Why Am I an Activist? (part II)

Isn’t it neat the way we keep learning more & more about ourselves as we get older? I’m 56 & still getting to know myself – having insights about myself all the time. I guess it’s a life-long deal, hmm??

I sort of put something together for myself the other day (I ought to add too that this was twigged as the result of something someone had said to me; in other words, as a result of conversation – that great unpredictable, uncontrollable but magical phenomenon that ties us all together & makes us all ever so so much smarter than we are all on our own…).

Now, the “reasons” for my becoming an environmental activist are numerous, & there are some “smoking guns” or rather obvious things (e.g., the way the lake I lived on & swam in as a small child became “polluted” & un-swimmable by the time I was 6).

There may even be things in my genetic make-up that added to the inevitability of my becoming an activist.

But I think what happened to me as a child (in addition to what’s already been mentioned) is that I always felt kind of like an alien – an outsider. My family was a tad…dysfunctional, shall we just politely say – & I of course assumed (as we children of the 50’s & 60’s did) that all the other families had it all together. We were the only oddballs – imposters, essentially – & between that & the other things (genetic endowment, my father’s composting & abhorrence of waste, plus a pivotal experience I had as a 14-year old in Barbados) – what grew up in me was a very potent “save the world” complex.

In the first part of my life, this took the form of wanting to do social work – social service-type work. Once I’d had my children (with whom I stayed home as a full-time wife/homemaker in the early 1980’s) & spent several years focused on motherhood & locally-focused community (volunteer) work, I seemed to hear a “call” to environmental work.

What came to me the other day was simply that my “save the world” complex was nothing more than some sort of powerful pull out of myself – my own puny little life – into work that was/is a whole lot bigger than myself.

In other words, years & years before I read & then really understood that human beings spent most of our history living in small groups(1), highly tied to our fellow tribe members, I discovered in a not-really-conscious way that I needed to be part of something “bigger than myself.”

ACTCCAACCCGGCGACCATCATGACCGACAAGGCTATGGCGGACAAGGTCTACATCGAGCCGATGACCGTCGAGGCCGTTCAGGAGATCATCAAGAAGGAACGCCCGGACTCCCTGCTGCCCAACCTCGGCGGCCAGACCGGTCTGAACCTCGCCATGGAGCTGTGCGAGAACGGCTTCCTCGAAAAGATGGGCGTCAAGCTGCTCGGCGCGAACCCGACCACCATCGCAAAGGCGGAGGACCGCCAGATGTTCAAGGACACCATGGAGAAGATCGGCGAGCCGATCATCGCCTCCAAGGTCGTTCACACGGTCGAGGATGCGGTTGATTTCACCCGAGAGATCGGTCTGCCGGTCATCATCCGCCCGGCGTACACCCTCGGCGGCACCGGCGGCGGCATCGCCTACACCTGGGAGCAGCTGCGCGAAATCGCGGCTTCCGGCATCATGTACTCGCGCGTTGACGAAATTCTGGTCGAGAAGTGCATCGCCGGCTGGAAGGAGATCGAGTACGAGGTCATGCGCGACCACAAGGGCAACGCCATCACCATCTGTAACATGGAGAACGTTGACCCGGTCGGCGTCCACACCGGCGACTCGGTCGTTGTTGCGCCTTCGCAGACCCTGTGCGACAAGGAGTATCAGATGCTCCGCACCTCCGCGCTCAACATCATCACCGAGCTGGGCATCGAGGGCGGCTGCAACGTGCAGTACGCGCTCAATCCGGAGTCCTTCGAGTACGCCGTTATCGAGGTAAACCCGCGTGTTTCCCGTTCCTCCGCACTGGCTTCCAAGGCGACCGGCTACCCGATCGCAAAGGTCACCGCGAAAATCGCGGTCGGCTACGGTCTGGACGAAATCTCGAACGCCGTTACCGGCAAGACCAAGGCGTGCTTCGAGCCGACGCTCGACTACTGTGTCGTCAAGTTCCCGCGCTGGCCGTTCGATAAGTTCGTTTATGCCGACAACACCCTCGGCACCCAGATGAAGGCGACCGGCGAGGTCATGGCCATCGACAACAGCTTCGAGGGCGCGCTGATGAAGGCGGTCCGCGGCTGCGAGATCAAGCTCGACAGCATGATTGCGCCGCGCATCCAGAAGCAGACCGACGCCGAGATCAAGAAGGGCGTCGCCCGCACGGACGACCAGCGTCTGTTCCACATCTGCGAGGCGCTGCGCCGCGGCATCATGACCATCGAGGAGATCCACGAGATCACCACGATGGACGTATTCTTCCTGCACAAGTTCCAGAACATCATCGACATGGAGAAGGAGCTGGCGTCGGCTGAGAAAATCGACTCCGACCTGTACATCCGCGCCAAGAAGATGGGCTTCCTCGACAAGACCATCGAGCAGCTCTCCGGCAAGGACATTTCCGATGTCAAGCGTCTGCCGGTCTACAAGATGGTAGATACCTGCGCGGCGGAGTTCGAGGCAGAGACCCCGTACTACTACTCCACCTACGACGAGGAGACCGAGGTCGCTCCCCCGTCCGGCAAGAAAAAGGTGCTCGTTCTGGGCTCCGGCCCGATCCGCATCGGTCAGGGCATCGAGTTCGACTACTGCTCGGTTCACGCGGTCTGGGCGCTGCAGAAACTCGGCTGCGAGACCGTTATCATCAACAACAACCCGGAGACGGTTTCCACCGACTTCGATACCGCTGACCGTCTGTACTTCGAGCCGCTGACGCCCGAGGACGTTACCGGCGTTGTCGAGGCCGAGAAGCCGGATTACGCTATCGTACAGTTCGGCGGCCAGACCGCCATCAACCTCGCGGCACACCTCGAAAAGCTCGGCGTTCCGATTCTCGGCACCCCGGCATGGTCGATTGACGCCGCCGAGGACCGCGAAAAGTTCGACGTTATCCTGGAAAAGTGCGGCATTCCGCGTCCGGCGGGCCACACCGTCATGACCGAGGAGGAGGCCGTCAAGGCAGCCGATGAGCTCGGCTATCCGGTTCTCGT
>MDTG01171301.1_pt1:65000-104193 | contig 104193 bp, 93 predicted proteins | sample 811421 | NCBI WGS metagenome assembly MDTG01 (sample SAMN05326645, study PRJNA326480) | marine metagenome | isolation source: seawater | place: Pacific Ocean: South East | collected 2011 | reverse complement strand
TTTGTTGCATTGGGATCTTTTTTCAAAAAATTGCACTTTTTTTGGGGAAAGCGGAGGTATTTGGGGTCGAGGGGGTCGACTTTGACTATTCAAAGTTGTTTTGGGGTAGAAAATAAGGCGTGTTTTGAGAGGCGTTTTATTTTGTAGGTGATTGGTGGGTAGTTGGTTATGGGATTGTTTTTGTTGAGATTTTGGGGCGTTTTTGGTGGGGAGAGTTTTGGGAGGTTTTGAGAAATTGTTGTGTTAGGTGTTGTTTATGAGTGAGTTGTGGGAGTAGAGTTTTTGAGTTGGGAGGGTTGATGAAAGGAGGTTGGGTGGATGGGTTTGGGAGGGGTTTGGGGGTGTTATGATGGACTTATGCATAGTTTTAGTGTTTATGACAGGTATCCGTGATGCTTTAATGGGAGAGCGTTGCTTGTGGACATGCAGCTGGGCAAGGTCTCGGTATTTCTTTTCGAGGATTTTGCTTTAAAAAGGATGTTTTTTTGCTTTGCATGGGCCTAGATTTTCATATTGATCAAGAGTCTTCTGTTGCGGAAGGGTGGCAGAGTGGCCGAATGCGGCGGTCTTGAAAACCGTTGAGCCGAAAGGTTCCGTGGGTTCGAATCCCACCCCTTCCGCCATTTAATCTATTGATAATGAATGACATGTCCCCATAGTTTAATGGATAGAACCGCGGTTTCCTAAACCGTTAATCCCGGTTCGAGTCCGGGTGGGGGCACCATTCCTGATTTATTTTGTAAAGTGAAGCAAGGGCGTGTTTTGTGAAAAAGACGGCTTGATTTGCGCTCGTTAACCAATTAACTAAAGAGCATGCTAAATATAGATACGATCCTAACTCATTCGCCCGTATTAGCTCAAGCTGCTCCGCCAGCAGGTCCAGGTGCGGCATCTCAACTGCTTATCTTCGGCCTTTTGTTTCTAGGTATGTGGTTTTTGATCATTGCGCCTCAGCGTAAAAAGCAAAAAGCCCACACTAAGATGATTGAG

For whatever reason, I never wanted to have a job or career just for the sake of making money. I wanted to help – to be immersed in work/a career that “mattered.”

And of course, you see, I’ve had such utterly fantastic experiences all the way along! I always-always-always get far more out of my volunteer (& paid work) endeavours than I put in, or than I anticipate at the start. So the energy to keep on with them just keeps recycling itself, over & over & over…

It also simultaneously brings new friends, experiences & a sense of community – & so, while the path of my life has detoured way off any “plans” I had made for it, it’s all been quite surprisingly grand & wondrous!

I guess I just want to share with readers the insight that it may often be the lives lived outside the “lines” – or out at the borders – or off the 9-5 treadmill – that may provide the biggest rewards & satisfactions.

Feeling part of something vastly bigger than ourselves is what we all crave, if I’m not very much mistaken…


p.s. Why Am I an Activist, Part I was posted on March 29/09.

p.p.s. I've been saying for years now that activism is its own reward. Because it is!

p.p.p.s. Nietzsche said, “Sin is that which separates,” & I think that’s an assertion worth pondering on….

(1) which I learned by reading In the Absence of the Sacred – The Failure of Technology & the Survival of the Indian Nations, Jerry Mander, Sierra Club Books, 1992 & Ishmael – An Adventure of the Mind and Spirit, Daniel Quinn, Bantam/Turner, 1992; 2 books I highly recommend to any & everyone!! The book People of the Lake – Mankind & Its Beginnings, by Richard E. Leakey & Roger Lewin (Avon, 1978) was also useful to me in understanding why early human beings lived in social groups.